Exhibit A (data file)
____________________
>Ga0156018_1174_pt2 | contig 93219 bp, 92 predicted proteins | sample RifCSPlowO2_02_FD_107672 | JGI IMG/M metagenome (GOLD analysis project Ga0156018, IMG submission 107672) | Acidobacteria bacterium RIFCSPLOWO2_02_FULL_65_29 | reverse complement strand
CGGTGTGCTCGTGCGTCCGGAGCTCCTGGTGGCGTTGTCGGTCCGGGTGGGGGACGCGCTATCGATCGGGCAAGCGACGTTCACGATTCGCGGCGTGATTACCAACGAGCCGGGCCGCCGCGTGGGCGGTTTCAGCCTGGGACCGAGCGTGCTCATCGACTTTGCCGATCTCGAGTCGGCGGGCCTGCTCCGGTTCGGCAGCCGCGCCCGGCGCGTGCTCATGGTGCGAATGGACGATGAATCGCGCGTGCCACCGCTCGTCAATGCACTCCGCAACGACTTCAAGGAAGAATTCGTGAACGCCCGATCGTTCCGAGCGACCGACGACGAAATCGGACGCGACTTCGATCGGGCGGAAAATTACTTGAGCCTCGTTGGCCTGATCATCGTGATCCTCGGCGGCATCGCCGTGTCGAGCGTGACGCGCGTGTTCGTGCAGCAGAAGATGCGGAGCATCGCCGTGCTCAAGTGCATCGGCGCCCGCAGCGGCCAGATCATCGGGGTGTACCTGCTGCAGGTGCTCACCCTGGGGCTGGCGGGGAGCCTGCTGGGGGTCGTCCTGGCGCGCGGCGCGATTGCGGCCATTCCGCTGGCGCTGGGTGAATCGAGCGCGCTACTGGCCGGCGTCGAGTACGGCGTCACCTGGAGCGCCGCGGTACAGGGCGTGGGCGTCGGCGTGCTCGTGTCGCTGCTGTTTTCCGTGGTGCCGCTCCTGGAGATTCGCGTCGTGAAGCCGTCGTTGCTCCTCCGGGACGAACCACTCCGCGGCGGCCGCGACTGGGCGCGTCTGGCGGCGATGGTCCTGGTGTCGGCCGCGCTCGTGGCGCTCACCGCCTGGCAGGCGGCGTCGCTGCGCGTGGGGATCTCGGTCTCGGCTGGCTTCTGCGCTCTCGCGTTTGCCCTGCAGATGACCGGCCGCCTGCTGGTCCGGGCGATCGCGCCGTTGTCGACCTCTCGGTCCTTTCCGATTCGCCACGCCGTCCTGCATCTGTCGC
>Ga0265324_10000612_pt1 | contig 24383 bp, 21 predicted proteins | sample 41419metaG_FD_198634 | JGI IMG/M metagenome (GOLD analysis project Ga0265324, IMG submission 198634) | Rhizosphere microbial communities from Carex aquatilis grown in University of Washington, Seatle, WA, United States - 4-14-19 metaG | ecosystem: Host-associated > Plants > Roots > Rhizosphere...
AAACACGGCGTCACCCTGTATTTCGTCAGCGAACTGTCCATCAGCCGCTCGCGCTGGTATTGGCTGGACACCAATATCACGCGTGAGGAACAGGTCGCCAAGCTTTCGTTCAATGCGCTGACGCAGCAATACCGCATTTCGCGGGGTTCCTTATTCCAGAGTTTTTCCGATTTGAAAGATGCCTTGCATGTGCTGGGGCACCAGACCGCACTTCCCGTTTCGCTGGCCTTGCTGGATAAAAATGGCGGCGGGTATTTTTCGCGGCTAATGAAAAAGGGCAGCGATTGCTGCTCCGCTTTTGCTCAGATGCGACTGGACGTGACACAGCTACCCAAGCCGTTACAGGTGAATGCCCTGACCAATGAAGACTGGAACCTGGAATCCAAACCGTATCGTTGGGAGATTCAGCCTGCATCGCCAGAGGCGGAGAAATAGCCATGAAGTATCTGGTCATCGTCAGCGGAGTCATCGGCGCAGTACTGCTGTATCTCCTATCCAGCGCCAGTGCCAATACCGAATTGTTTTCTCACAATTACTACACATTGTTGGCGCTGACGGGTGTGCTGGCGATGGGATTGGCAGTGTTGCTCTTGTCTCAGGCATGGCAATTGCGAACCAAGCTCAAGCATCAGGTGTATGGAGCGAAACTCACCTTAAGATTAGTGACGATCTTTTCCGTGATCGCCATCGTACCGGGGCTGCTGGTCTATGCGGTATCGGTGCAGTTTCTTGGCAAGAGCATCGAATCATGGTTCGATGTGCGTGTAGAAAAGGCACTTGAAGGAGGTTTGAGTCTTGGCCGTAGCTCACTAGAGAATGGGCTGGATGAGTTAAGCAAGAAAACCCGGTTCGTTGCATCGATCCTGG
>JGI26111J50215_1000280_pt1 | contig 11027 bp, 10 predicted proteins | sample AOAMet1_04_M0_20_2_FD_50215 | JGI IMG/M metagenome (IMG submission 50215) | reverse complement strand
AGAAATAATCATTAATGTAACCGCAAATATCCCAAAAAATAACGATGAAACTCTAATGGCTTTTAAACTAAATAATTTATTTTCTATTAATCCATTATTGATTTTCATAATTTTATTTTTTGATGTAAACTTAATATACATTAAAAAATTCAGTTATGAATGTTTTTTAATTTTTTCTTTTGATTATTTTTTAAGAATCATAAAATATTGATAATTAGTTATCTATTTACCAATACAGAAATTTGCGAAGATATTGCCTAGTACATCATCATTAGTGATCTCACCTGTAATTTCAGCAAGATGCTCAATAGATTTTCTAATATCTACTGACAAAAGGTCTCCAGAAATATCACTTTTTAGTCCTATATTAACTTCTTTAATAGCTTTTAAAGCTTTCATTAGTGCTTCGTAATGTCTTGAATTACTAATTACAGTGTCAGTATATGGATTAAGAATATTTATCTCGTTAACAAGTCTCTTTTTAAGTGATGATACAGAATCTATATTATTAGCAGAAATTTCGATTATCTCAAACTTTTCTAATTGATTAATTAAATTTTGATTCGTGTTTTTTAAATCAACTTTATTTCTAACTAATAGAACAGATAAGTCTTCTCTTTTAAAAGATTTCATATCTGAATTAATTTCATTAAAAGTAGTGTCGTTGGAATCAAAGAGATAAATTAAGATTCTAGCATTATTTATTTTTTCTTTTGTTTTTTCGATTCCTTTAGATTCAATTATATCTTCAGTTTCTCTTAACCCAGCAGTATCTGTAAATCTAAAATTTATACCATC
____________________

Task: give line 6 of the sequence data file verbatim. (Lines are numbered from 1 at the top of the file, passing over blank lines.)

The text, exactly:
AGAAATAATCATTAATGTAACCGCAAATATCCCAAAAAATAACGATGAAACTCTAATGGCTTTTAAACTAAATAATTTATTTTCTATTAATCCATTATTGATTTTCATAATTTTATTTTTTGATGTAAACTTAATATACATTAAAAAATTCAGTTATGAATGTTTTTTAATTTTTTCTTTTGATTATTTTTTAAGAATCATAAAATATTGATAATTAGTTATCTATTTACCAATACAGAAATTTGCGAAGATATTGCCTAGTACATCATCATTAGTGATCTCACCTGTAATTTCAGCAAGATGCTCAATAGATTTTCTAATATCTACTGACAAAAGGTCTCCAGAAATATCACTTTTTAGTCCTATATTAACTTCTTTAATAGCTTTTAAAGCTTTCATTAGTGCTTCGTAATGTCTTGAATTACTAATTACAGTGTCAGTATATGGATTAAGAATATTTATCTCGTTAACAAGTCTCTTTTTAAGTGATGATACAGAATCTATATTATTAGCAGAAATTTCGATTATCTCAAACTTTTCTAATTGATTAATTAAATTTTGATTCGTGTTTTTTAAATCAACTTTATTTCTAACTAATAGAACAGATAAGTCTTCTCTTTTAAAAGATTTCATATCTGAATTAATTTCATTAAAAGTAGTGTCGTTGGAATCAAAGAGATAAATTAAGATTCTAGCATTATTTATTTTTTCTTTTGTTTTTTCGATTCCTTTAGATTCAATTATATCTTCAGTTTCTCTTAACCCAGCAGTATCTGTAAATCTAAAATTTATACCATC